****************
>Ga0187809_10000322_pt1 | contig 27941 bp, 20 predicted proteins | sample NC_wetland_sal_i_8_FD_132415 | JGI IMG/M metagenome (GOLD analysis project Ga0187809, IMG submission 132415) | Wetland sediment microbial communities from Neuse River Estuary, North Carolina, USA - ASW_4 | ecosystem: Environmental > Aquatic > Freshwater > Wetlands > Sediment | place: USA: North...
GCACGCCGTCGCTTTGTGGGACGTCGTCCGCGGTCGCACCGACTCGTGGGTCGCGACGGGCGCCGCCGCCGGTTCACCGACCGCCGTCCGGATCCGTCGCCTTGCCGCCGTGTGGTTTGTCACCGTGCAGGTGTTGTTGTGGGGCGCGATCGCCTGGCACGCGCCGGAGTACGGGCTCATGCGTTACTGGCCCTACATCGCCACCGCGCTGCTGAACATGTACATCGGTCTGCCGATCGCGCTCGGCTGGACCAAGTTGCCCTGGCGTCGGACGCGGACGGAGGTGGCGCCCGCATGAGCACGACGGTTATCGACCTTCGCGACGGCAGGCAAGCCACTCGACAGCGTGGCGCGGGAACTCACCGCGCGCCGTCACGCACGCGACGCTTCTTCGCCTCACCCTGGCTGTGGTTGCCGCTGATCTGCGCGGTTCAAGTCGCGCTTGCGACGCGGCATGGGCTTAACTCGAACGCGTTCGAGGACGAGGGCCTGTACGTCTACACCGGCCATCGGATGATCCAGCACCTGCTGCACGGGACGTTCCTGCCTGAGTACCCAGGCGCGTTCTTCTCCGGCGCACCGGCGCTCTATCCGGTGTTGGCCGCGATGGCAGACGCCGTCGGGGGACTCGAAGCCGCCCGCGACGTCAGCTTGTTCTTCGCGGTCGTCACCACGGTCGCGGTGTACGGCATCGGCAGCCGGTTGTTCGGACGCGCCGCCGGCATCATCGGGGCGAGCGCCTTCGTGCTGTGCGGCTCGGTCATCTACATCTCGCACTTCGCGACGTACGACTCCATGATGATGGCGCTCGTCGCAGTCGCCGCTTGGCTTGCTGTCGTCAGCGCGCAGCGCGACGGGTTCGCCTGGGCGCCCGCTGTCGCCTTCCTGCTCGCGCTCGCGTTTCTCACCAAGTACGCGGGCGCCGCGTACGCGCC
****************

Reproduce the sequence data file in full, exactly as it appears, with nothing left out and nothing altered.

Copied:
>Ga0187809_10000322_pt1 | contig 27941 bp, 20 predicted proteins | sample NC_wetland_sal_i_8_FD_132415 | JGI IMG/M metagenome (GOLD analysis project Ga0187809, IMG submission 132415) | Wetland sediment microbial communities from Neuse River Estuary, North Carolina, USA - ASW_4 | ecosystem: Environmental > Aquatic > Freshwater > Wetlands > Sediment | place: USA: North...
GCACGCCGTCGCTTTGTGGGACGTCGTCCGCGGTCGCACCGACTCGTGGGTCGCGACGGGCGCCGCCGCCGGTTCACCGACCGCCGTCCGGATCCGTCGCCTTGCCGCCGTGTGGTTTGTCACCGTGCAGGTGTTGTTGTGGGGCGCGATCGCCTGGCACGCGCCGGAGTACGGGCTCATGCGTTACTGGCCCTACATCGCCACCGCGCTGCTGAACATGTACATCGGTCTGCCGATCGCGCTCGGCTGGACCAAGTTGCCCTGGCGTCGGACGCGGACGGAGGTGGCGCCCGCATGAGCACGACGGTTATCGACCTTCGCGACGGCAGGCAAGCCACTCGACAGCGTGGCGCGGGAACTCACCGCGCGCCGTCACGCACGCGACGCTTCTTCGCCTCACCCTGGCTGTGGTTGCCGCTGATCTGCGCGGTTCAAGTCGCGCTTGCGACGCGGCATGGGCTTAACTCGAACGCGTTCGAGGACGAGGGCCTGTACGTCTACACCGGCCATCGGATGATCCAGCACCTGCTGCACGGGACGTTCCTGCCTGAGTACCCAGGCGCGTTCTTCTCCGGCGCACCGGCGCTCTATCCGGTGTTGGCCGCGATGGCAGACGCCGTCGGGGGACTCGAAGCCGCCCGCGACGTCAGCTTGTTCTTCGCGGTCGTCACCACGGTCGCGGTGTACGGCATCGGCAGCCGGTTGTTCGGACGCGCCGCCGGCATCATCGGGGCGAGCGCCTTCGTGCTGTGCGGCTCGGTCATCTACATCTCGCACTTCGCGACGTACGACTCCATGATGATGGCGCTCGTCGCAGTCGCCGCTTGGCTTGCTGTCGTCAGCGCGCAGCGCGACGGGTTCGCCTGGGCGCCCGCTGTCGCCTTCCTGCTCGCGCTCGCGTTTCTCACCAAGTACGCGGGCGCCGCGTACGCGCC